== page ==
A British teen died from an allergic reaction to dairy in a buttermilk chicken breast that he ate on his 18th birthday, a coroner has ruled.

Owen Carey collapsed about an hour after he ate at Byron, a casual burger chain, in April 2017, and a coroner ruled Friday that he died from a “severe anaphylactic reaction,” the British Press Association and the Guardian reported. 

Carey didn’t have the EpiPen he usually carried with him, but he informed restaurant staff about his dairy allergy, the coroner said.

He then ordered the grilled chicken, unaware that it was marinated with buttermilk.

“The menu was reassuring in that it made no reference to any marinade or potential allergenic ingredient in the food selected,” coroner Briony Ballard told Southwark coroners court Friday, per the Guardian.

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Clodagh Bradley, who represented the Carey family, said menus need to show allergy information clearly. However, Byron’s menu featured allergy information “at the very bottom, in a really very small font, in black print, on a royal blue background,” she told the BBC.

Byron was in compliance with regulations concerning allergy information and the text was “perfectly legible in my opinion,” said the restaurant’s technical manager, Aimee Leitner-Hopps. She also said that restaurant staff had been trained on how to handle allergies, per the BBC.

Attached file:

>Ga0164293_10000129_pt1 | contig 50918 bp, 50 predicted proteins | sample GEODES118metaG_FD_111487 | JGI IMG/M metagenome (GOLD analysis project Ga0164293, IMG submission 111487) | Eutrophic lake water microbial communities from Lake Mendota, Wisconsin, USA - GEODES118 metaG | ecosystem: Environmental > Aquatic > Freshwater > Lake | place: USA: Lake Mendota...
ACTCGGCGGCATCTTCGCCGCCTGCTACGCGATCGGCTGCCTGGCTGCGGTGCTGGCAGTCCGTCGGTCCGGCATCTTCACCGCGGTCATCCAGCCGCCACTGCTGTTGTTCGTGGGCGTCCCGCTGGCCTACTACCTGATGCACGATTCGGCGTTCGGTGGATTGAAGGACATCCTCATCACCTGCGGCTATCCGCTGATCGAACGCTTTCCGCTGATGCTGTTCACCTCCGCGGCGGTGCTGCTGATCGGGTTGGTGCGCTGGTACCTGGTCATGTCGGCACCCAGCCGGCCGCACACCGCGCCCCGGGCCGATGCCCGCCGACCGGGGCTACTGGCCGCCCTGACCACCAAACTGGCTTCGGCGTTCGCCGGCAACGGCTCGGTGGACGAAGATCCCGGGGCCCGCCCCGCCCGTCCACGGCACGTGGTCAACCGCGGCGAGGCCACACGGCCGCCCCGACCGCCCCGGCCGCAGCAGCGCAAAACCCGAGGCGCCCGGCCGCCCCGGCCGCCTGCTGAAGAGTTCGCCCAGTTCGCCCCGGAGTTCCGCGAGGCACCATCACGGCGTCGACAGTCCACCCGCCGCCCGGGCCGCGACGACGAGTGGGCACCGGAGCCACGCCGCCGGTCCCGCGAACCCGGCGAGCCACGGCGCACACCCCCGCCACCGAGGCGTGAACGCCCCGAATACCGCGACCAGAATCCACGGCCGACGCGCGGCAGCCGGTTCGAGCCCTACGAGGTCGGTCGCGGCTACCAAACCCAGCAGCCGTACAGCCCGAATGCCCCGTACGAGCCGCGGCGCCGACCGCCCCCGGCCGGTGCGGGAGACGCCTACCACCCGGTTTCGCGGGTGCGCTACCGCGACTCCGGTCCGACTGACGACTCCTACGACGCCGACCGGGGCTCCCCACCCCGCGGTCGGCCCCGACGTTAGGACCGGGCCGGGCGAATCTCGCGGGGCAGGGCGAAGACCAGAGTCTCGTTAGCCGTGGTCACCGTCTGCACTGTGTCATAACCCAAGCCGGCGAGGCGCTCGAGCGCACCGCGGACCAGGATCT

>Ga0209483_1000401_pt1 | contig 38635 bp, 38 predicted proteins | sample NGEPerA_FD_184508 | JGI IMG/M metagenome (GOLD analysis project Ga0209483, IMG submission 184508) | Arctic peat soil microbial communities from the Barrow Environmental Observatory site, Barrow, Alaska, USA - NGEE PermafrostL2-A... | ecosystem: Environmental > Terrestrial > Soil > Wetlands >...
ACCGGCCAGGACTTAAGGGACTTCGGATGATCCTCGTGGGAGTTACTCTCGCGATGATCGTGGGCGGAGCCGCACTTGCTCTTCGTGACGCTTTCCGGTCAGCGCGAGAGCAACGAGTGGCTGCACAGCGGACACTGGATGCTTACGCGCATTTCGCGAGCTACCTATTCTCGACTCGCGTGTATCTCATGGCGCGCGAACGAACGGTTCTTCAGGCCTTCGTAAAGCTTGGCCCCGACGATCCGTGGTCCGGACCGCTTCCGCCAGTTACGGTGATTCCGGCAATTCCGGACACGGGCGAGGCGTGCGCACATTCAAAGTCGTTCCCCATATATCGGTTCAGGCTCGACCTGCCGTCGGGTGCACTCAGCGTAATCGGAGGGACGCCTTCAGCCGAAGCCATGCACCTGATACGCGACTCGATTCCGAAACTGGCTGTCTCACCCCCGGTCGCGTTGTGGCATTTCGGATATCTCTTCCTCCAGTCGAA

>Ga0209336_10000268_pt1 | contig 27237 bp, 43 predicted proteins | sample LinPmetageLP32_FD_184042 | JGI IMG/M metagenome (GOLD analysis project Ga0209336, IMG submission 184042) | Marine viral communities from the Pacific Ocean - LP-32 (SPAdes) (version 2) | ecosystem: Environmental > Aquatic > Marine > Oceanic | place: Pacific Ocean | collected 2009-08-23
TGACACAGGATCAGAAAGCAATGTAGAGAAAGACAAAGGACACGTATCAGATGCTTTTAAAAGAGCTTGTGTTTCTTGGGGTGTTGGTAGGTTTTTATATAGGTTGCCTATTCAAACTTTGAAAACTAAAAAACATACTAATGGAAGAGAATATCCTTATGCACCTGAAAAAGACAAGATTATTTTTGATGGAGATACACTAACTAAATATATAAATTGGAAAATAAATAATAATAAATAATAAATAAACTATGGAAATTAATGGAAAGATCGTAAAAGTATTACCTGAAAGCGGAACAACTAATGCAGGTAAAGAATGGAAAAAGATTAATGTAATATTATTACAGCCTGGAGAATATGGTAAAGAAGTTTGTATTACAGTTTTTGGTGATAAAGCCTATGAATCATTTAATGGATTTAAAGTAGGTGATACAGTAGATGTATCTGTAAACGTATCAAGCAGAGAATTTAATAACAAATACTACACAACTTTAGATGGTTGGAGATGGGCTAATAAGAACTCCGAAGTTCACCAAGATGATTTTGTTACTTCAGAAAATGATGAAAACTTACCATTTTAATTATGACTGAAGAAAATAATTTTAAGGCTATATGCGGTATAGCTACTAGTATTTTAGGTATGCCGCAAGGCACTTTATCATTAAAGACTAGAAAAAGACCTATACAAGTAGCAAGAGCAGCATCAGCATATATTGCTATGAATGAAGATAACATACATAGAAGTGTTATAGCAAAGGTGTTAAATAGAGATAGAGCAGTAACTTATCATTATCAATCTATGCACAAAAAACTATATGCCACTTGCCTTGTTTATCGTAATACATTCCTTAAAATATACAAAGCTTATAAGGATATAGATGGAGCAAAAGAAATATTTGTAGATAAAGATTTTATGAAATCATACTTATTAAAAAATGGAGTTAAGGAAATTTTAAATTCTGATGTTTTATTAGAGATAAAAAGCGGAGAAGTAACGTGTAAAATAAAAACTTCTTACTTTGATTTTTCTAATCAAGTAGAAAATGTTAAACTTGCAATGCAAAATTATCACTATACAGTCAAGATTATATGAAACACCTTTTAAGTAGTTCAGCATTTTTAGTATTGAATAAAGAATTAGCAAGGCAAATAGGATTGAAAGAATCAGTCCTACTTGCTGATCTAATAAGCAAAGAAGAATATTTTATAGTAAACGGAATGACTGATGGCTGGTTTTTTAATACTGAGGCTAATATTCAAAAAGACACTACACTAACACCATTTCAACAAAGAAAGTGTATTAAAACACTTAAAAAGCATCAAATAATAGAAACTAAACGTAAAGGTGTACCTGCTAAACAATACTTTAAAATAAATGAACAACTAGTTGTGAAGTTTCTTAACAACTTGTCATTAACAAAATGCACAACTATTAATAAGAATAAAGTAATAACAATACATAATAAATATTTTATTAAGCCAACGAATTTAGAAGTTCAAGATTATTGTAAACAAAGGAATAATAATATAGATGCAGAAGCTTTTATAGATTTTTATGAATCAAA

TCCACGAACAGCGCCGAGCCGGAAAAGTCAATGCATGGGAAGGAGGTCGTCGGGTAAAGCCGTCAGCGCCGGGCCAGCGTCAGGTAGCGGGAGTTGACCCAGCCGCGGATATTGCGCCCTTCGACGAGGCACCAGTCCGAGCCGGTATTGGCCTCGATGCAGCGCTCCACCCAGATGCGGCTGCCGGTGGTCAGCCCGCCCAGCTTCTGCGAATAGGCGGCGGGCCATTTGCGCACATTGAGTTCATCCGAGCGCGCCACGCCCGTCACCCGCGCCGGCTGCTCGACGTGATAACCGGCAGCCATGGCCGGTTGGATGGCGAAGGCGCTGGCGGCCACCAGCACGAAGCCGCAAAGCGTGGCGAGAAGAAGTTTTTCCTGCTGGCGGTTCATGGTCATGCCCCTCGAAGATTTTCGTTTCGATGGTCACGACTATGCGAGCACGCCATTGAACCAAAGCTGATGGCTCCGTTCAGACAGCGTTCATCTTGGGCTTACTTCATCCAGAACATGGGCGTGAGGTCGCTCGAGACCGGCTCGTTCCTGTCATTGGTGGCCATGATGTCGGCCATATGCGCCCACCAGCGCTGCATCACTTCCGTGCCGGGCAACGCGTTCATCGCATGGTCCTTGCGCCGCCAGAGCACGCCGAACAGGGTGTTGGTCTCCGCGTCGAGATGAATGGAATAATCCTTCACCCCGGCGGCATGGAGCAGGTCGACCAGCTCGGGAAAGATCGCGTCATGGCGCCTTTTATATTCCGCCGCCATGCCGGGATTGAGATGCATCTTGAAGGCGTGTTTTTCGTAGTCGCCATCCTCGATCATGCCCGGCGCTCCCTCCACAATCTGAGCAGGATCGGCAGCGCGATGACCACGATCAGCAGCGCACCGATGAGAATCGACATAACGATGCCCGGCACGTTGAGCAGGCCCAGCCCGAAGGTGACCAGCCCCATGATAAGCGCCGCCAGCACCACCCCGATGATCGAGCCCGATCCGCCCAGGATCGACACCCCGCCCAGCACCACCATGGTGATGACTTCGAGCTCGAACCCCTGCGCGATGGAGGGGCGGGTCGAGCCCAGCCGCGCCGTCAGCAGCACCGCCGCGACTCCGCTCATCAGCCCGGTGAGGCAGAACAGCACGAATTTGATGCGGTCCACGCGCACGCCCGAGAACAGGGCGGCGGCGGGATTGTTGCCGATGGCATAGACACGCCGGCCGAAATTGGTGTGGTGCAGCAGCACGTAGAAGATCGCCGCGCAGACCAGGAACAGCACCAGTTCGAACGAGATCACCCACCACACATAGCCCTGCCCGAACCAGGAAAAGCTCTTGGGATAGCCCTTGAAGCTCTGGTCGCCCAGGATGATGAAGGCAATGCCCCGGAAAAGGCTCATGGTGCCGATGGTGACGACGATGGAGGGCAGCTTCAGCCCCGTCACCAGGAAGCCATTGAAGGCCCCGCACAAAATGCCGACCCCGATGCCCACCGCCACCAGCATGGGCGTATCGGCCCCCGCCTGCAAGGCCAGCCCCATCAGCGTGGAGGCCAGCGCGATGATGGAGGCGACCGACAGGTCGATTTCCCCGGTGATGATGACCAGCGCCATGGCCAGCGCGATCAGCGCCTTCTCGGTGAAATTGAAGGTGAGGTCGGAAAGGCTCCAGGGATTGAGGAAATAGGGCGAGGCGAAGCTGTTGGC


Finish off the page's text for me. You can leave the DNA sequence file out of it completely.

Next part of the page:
Chief executive Simon Wilkinson offered condolences to the family but also maintained that the appropriate procedures were followed.

“We believe that Byron always did its best to meet our responsibilities, but we know that this will be of no comfort to Owen’s family,” he said in a statement on Byron’s website following the coroner’s ruling.

Outside the courthouse Friday, Carey’s family called for new legislation that they say would better protect people with allergies.

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“We want restaurants to have to display clear allergen information on each individual dish on their menus,” the family said in a statement, according to the Press Association.

“It is simply not good enough to have a policy which relies on verbal communication between the customer and their server, which often takes places in a busy, noisy restaurant where the turnover of staff is high and many of their customers are very young,” the family added.

Carey’s mother, Moira, remembered her son as someone with “a load of energy” and “always smiling,” she told reporters outside the courthouse, per the Guardian.

His father, Paul, said: “He was an excellent chap, a beautiful boy and a great mate.”

Follow USA TODAY’s Ryan Miller on Twitter @RyanW_Miller


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